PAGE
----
Conducting funny business
Published 4:08 pm Friday, January 9, 2009
American humorist Will Rogers once said, “I don’t make jokes. I just watch the government and report the facts.”
Could he have been talking about Georgia?
No question that Department of Transportation Commissioner Gena Evans is a laugh a minute. Just for grins, can you top charges of sending via a government computer sexually explicit e-mails that would make Playboy editors blush? What about those knee-slapping news reports suggesting she improperly gave an edge in the business to men she was dating or had dated—both employees and contractors? I’m not sure even the Great State of Illinois can match that for conflict of interest.
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Evans was rammed into office through the muscle of Gov. Sonny Perdue and, as such, obviously owes much allegiance to her benefactor. Even though she works for the Board of Commissioners, who themselves are appointed by legislators in the state’s congressional districts, she seems to sometimes forget that small matter.
For example, four years ago Gov. Perdue helped create a law that allows private companies to partner with state government to provide solutions for Georgia’s well-known transportation problems. One of the provisions of the law is that the projects have to be “revenue neutral” so that the state does not spend dollars out of pocket on the deal.
One of the areas targeted for transportation relief was Georgia 400, one of the state’s most congested highways, which runs north from Atlanta into Alpharetta and Cummings. Most mornings and afternoons, the road is a giant parking lot. In July 2008, the Crossroads GA 400 Group presented to a subcommittee of the DOT board a proposal to install special lanes to help alleviate the traffic problems on the road. In August, the full board voted unanimously to encourage passage of the project by the board’s evaluation committee, which included, among others, Commissioner Evans.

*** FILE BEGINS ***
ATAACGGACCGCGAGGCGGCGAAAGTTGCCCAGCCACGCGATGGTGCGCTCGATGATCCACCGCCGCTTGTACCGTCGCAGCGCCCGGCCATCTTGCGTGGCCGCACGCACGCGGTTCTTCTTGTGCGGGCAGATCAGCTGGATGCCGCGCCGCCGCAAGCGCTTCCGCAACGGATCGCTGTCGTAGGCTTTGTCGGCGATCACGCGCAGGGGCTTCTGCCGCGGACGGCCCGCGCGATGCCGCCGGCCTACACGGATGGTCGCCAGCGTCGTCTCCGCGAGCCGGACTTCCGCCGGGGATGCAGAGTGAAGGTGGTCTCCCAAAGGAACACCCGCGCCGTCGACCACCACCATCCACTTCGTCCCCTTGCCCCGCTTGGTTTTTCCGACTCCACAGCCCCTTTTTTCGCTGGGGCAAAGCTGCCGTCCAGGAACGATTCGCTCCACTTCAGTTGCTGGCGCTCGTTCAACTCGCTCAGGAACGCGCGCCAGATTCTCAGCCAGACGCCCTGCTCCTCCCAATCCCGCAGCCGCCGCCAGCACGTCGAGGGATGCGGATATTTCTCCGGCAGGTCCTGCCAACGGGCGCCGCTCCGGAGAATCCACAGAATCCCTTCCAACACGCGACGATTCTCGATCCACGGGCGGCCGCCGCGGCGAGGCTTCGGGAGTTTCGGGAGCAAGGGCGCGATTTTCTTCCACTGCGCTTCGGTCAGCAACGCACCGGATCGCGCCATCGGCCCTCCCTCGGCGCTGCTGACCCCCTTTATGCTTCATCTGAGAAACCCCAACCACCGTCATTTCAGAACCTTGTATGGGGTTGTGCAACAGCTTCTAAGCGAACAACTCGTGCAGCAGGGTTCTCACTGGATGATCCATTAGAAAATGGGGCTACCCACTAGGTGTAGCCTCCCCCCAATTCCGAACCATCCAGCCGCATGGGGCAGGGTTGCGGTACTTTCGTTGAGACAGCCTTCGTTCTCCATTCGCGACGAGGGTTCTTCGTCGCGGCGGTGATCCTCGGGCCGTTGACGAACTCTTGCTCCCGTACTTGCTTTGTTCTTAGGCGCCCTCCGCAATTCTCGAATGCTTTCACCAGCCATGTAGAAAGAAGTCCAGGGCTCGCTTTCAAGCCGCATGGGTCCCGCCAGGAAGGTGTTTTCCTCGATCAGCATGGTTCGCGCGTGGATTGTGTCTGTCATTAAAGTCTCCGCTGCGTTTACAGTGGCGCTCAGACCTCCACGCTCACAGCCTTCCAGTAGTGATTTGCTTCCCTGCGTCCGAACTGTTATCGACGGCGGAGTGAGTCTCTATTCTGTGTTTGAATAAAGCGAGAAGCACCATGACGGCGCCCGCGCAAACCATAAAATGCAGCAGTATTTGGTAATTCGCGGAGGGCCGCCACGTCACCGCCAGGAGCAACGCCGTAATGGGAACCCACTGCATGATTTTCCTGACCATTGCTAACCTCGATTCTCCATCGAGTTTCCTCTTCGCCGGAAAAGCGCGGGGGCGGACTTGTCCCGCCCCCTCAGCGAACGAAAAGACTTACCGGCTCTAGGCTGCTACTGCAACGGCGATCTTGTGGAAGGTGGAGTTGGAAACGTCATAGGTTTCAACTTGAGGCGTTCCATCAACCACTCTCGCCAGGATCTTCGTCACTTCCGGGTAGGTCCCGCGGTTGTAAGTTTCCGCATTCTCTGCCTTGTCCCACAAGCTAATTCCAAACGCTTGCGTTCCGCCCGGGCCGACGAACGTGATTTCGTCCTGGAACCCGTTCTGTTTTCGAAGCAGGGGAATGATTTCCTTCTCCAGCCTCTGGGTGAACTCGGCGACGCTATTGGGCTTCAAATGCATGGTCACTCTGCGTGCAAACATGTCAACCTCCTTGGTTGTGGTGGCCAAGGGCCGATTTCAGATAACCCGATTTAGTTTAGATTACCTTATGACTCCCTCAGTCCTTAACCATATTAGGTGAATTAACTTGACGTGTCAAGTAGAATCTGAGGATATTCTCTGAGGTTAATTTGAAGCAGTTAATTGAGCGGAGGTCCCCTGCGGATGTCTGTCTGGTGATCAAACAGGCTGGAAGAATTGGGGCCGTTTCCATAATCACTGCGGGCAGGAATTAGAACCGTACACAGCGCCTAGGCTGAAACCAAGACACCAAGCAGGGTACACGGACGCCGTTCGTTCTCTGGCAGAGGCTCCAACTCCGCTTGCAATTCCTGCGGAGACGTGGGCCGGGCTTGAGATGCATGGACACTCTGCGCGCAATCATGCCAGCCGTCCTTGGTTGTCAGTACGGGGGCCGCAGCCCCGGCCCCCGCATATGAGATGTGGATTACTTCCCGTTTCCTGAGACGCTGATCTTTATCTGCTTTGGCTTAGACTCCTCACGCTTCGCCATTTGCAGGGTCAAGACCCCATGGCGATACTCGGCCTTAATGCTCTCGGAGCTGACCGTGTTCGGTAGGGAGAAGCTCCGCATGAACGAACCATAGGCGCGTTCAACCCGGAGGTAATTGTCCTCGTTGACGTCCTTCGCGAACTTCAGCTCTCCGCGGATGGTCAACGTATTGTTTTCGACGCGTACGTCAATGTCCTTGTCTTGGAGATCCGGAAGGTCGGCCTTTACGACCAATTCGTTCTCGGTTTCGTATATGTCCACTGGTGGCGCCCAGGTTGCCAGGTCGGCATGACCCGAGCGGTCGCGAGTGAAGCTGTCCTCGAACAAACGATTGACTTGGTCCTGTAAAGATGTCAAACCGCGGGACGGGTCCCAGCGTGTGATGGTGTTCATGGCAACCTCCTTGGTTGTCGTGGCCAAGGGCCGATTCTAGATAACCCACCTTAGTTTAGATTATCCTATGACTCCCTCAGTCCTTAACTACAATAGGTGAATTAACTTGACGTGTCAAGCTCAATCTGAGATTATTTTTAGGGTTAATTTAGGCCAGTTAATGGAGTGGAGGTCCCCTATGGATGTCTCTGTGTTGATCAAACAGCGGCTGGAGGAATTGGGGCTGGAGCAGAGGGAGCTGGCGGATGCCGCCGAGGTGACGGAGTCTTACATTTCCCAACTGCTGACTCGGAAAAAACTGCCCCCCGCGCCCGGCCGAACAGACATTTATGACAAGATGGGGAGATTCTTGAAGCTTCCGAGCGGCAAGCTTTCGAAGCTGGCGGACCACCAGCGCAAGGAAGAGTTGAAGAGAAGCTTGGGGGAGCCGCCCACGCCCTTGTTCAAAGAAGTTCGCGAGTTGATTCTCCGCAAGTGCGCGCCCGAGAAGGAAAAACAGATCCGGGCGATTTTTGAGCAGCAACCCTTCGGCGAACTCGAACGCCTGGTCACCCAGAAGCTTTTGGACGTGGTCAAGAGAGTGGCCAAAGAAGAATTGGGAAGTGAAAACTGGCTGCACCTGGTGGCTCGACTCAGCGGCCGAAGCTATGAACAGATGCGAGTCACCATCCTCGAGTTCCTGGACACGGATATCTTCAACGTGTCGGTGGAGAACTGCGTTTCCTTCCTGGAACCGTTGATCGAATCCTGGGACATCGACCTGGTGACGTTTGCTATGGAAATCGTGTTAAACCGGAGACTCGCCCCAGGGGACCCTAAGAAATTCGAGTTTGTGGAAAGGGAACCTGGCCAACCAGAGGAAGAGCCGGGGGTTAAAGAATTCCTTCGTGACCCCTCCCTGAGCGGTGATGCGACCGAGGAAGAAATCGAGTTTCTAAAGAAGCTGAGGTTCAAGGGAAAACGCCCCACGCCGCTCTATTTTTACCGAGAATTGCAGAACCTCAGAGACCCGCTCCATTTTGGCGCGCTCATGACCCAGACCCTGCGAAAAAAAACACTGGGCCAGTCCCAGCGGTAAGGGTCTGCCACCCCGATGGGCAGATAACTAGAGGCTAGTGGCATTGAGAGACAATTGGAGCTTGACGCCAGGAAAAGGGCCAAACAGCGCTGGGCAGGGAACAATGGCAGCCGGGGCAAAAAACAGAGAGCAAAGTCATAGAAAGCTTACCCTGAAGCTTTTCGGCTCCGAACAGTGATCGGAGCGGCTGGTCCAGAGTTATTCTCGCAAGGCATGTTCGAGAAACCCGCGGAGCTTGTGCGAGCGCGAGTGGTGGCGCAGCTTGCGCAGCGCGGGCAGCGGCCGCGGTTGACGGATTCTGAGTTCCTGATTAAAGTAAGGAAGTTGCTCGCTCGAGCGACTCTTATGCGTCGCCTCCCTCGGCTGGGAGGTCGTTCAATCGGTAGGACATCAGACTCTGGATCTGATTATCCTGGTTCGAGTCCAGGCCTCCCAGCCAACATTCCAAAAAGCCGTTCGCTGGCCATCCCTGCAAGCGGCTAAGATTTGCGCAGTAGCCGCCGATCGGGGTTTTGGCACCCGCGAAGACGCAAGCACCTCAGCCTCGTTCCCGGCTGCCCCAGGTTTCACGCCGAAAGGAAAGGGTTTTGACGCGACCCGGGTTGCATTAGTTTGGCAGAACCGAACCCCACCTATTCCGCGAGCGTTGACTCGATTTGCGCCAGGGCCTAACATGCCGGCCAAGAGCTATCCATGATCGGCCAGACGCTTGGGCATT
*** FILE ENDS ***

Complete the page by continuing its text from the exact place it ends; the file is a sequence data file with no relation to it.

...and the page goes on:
Just prior to the meeting, a letter arrived from Gov. Perdue urging the group to kill the project, claiming it would cost the state more than $600 million. Sources tell me that Commissioner Evans knew the project had been modified to be revenue neutral, but chose not inform the DOT members—her bosses—of the change. When the matter reached the evaluation committee, she voted against the project and against the wishes of her board members.
Now, here is the funny part: As we know, when the going gets tough, our governor gets going—usually out of the country.
During the gas crisis last fall, it seems Perdue decided he didn’t want to have to deal with such unpleasantness as long lines at the gas pump, $4 gasoline and angry and frustrated citizens, so he took off for Spain. I reported then that the governor even might be on an industry-hunting trip, having heard that Spain’s Toro business was up for grabs. Instead of a lawn-mower business, however, he found he was buying a bunch of angry bulls and some guys in tight sequined pants.
In fact, confidential sources tell me that the governor, Evans and Department of Transportation Chairman Bill Kuhlke, of Augusta, were meeting with a Spanish company, Cintra, that specializes in transportation matters and, interestingly, is represented by Perdue’s former attorney Robert Highsmith.
I mention this because you might begin to hear more regarding the trip to Spain from state news organizations who are busy collecting some curious e-mails under the Open Records Act. I wanted you to hear it first from me.
Gov. Perdue says he is going to unveil a new “comprehensive” transportation proposal soon. Let’s see if the new plan is designed to fit a Spanish company like a pair of tight sequined pants. And let’s see if someone will tell us what happened to the Georgia 400 plan … and why Gena Evans went against the wishes of her bosses, the DOT board.
Of course, there is always the possibility that another crisis will arise and will necessitate a sudden visit by the governor to Peru to investigate the purchase of a llama farm. Frankly, llamas would probably smell better than what is coming out of the Department of Transportation these days. And that’s not funny.